Fined os. and costs, 11s. assault. John Pagot, Edward Paget, and Arthur Paget were charged with unlawfully beat/ ing Phillip BailHe, and Mrs. Pagot was charged with using language calculated to provoke a breach of the peace. Mr. Purnell for Baillie, and Mr. O’Reilly for accused. , The evidence in this case all went to show tliat the Pagets had been the cause of a disgraceful row opposite the Hinds Hotel, and that amongst them Phillip Baillie was somewhat roughly handled. His Worship said the assault had originally commenced with John Paget, who Inight, sober, be a quiet and inoffensive man, but had .been very rowdy while in .dfmh- H a man can’t keep quiet while in clriiik he oughtn’t to take any at all. He would be fined 40s. and costs. Henry . would b.e dismissed, as he had only knocked a man off his father while the latter was down. Arthur Paget had been tho worst of the lot, .and he would be fined 40s. with costs; If there were any more disturbances with these people they would be bound over heavily to keep the. p,eace r and be sent. to gaol till they found the sureties. Mrs. Paget was fined ss, and costs.
BOROUGH BY-LAWS. Eh Muir wag fined 55.; and costs for allowing a horse ;; to bo ; at large in the street. ,G. J. Martin y/aa fined 2s. - for a modified: form ;of the, same; .offence. Thqmas Cotton was fined §s; for another stray liorse„and G. J. jMartin' was Jet off on payment of costs, on a charge of crossing a footpath with a horse. Councillor Weymouth Roberts “ never give the thing a thought” while he wsa leading;a horse facross a footpath, and paid Is. and costs if or his forgetfulness. . t cjFil ‘UASES.; ; / ■'Morrow v.’ this case, which was heard at aqirevious siftitig, and judgment reserved* , hjs Worship said he .waultl^6veVfnte ! the‘objections* raised by Mr. Spackman as to the Court’s jurisdiction, and dismiss . the, other non-, suii pninfs. ’GhTherineritS of theicase he would)'give; judgment for L 4 19s;, and costs LB.
Mutch and M‘Kenzio v. Meiklejohn— Claim L 33 Josi ; Bd. Judgment for /amount and ebsty. l , Same v. D. Letnon—Claim L 25 on a promissory note. Verdict for amount, and 4 ’255. hosts. ” Lucas v. Maclfiiighlini No appearance for either. Case struck out. Gundry, v r R.; Jphpskme-j-CJajm ’ L9.j -Verdict for amount and costs. . . . Gates v. Rur.to —Claim L 5 2s. 6d. Mr. Branson appeared for ph’bitiff. : T. A. Gates said it was arranged that a Suit of clothed should be set off against the goods .supplied and sued for. The suit of clothe* ViWasi allowed Tor, iin -the amount sued for.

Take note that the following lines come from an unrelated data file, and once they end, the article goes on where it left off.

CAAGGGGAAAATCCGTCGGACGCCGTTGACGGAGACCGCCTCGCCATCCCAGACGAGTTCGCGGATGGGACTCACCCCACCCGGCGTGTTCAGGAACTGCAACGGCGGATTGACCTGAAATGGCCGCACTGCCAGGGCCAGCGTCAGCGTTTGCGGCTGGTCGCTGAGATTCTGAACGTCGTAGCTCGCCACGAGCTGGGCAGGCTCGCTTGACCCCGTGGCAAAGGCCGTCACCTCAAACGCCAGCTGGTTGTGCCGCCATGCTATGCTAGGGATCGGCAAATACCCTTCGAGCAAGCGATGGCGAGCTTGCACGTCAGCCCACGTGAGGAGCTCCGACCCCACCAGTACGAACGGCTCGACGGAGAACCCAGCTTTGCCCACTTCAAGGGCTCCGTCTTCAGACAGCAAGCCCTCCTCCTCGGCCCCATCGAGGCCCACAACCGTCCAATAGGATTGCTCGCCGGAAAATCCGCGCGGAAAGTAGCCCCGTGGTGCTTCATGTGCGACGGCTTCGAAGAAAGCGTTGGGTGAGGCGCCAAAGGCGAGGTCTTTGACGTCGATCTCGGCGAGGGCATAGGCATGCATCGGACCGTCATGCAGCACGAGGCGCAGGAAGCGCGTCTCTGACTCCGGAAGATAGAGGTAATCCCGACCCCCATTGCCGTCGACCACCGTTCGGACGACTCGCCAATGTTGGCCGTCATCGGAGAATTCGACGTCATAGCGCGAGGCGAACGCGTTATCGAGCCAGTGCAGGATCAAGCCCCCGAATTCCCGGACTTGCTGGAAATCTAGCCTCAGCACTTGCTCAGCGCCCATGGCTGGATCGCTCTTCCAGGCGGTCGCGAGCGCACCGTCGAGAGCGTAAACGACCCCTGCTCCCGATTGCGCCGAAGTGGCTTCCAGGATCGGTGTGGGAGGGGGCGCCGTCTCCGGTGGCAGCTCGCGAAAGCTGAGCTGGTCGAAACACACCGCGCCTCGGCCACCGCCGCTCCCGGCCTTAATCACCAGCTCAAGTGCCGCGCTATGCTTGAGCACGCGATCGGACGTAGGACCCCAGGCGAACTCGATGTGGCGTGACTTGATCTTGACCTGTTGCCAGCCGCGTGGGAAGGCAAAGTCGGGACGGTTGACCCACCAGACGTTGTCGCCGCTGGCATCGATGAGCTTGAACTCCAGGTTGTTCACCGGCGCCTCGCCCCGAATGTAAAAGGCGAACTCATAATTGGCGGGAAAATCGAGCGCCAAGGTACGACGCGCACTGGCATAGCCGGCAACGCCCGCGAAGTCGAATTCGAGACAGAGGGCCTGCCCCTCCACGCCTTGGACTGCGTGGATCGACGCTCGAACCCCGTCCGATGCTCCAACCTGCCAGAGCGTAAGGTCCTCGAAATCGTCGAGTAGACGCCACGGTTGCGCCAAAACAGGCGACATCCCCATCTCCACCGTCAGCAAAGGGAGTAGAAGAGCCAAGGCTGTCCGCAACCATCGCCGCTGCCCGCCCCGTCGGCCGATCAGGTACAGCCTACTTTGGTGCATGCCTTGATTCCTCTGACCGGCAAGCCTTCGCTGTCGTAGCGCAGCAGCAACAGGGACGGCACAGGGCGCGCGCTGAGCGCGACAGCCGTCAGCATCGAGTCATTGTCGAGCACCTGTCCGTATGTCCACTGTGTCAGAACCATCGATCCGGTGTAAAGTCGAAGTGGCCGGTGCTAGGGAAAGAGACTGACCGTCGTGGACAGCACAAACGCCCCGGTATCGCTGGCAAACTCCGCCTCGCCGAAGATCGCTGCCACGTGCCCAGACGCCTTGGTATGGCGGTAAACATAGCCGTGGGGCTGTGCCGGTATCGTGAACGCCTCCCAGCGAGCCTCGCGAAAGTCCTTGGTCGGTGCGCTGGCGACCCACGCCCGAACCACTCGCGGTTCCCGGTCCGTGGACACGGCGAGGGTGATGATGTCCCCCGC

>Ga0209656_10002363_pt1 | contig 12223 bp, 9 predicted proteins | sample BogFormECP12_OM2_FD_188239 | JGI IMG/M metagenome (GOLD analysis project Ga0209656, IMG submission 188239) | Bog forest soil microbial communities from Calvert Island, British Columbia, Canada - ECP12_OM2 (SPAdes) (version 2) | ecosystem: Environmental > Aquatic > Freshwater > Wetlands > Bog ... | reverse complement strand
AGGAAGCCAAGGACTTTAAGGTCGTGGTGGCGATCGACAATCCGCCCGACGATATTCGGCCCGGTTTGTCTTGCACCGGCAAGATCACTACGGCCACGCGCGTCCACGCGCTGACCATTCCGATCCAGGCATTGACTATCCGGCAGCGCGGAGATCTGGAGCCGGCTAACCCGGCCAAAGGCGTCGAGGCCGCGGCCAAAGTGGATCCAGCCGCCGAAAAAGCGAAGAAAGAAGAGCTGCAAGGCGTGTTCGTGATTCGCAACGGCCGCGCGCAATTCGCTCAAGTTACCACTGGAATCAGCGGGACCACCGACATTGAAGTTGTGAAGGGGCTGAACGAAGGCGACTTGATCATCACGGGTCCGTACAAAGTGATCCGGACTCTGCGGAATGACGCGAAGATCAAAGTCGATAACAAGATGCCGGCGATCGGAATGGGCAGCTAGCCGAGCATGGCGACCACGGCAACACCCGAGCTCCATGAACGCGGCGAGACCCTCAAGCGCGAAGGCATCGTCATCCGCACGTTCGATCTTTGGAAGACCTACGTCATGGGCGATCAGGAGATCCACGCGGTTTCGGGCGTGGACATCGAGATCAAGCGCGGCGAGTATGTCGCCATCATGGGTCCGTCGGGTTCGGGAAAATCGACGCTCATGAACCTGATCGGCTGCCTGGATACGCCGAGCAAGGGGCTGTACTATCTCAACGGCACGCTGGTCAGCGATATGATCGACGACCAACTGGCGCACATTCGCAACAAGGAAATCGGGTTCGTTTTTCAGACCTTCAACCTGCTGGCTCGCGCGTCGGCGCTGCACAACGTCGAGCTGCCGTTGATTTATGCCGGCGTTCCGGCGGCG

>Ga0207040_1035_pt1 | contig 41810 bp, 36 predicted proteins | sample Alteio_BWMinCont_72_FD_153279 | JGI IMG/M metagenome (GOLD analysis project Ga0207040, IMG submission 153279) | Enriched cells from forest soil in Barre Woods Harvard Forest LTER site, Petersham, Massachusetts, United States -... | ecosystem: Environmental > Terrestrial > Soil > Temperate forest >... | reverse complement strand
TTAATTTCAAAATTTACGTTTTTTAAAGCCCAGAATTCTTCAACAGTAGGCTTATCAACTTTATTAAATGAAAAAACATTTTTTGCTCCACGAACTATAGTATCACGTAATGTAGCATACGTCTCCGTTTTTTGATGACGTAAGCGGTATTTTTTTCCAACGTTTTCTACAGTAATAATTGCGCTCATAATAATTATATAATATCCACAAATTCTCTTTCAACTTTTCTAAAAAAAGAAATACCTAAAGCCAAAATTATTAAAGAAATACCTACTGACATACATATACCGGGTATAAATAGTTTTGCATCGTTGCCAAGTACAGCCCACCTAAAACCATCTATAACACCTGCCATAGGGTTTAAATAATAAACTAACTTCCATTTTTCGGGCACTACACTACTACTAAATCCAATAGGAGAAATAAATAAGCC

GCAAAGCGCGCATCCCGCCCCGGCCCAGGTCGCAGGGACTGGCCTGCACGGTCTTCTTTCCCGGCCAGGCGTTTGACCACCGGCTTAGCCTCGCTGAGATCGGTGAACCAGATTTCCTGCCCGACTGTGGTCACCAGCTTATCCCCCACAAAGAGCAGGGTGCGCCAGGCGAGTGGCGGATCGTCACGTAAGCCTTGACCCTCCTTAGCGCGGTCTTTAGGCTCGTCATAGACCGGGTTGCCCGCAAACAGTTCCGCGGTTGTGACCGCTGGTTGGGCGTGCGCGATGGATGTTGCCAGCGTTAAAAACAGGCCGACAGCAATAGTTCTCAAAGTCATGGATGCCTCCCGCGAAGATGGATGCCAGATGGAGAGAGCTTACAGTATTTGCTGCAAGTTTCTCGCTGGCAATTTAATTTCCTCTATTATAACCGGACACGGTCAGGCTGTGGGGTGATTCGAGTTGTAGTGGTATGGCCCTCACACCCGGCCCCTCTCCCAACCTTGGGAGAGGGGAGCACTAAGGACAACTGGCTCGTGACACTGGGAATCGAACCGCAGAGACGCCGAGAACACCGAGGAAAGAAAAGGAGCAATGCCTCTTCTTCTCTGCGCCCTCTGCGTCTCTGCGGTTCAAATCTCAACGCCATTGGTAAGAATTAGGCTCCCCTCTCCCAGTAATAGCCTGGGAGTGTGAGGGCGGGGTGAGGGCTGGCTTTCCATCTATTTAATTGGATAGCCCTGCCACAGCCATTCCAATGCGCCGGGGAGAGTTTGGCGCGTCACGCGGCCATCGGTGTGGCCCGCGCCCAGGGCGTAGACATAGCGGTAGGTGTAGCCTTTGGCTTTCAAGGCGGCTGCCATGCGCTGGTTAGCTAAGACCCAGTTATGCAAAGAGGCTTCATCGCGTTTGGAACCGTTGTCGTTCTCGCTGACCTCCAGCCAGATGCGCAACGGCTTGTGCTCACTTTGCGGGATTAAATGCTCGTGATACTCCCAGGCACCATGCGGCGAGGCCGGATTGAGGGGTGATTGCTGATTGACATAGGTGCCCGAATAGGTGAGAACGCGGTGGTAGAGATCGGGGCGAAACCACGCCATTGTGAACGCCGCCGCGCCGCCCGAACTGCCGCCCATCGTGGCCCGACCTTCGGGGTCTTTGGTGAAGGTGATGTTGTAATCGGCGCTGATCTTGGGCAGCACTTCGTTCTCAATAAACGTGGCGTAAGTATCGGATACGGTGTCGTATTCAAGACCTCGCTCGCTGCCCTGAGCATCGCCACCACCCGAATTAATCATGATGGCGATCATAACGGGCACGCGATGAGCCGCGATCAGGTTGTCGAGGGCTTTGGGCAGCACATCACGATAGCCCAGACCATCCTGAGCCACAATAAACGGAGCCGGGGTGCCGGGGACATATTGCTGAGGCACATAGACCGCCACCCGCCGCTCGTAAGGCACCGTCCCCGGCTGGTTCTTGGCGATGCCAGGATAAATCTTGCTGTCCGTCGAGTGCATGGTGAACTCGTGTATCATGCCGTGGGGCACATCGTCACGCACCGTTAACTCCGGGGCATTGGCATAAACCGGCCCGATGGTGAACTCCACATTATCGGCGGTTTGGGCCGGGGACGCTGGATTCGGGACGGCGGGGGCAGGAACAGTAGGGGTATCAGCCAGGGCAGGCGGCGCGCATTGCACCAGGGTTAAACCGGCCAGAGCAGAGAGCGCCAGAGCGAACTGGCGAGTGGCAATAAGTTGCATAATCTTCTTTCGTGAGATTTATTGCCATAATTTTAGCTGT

By defendant —The suit of clothes I now wear I got from you. The • ten’ , frames you gave me an order for; at L 3 ssi | had the clothes; i to ; ' help , ypur hill, and did not do the work to help my clothes. -I would not have ; had the clothes at all if ‘t Had" not been tdbing work for’yoii'• Cheaper clothes would have served me. You got all the goods Charged for in : the account, and they aie still duo. I’believe you gave the order and sent it to my house. The .goods were delivered ,io you,’ arid you -'raised no objection to them till I began ; to talk aboqfeithe money for. them. On a particular. 'Saturday'evening I was in your shop, but I 'did not say. that my son awanted a suit of clothes. You tried to * me.to;buy a suit of clothes for my son, and I told my son to go and see, you. ;By Mr. Branson—All the items mentioned in the bill rendered to. Mr. Ruxjton are correct, and L 5 are allowed the total, leaving L 5 2s. Gd. due. is a low'price for a spring 'mattress; I agreed to make a mattress!for 43sL,iaindT did so, but the second one, for which , there .was ipo.,agreement, if charged L 3 ss; Myjon is oyer jtwonty-one years of age,j <and japotju;- paptnerghipTith me nor in bqgjness’for hjpiself. > R, G. Ruftoiydenied'tbatihe order for; thie gopdamoyr sued fpß.had.been given toj Sir Gates, sen. The order had been given to the son, who undertook the wprk, at! the same time ordering a suit of clothes asi a contra. arid took the measurements for the frirhitute forfthe.eqn..-oThe ; yp^iog’man’s;suit fwas hf&ffri, tfrfd Iffy in the shop for two, .months. He came in and pplaingd that; Tie BidhW^pmeWhlrf stitUas Wsfathpr ; had' With the i knt, ana Mie was "'paying into the Building Society
The son gave sell the suit, .which cost L 6 10s., atjttpu malje a cheaper one apL5 ss. The inattress supplied had 68 springs in it. The second had only 27, and when I lay down on the mattress, the spring* went into Jjiy side. : By-Mr. 'gave the order to the soil, and havc.nptliing to do with the; father. The sonribifeht to baedho, and not the fatliof. ' ! The case at this juncture was'adjouvned to the 28th of January, in order to subpoena the son. breach of regristration act. George Stephen was - charged by Mr. Joseph Ward, registrar of births, deaths, and marriages, with neglecting to register the birth of his. child within the perigd 'required by the Act. He pled guilty, and was fined ss. and costs.
RESIDENT MAGISTRATE’S COURT., Ashburton Guardian, Volume 2, Issue 248, 21 January 1881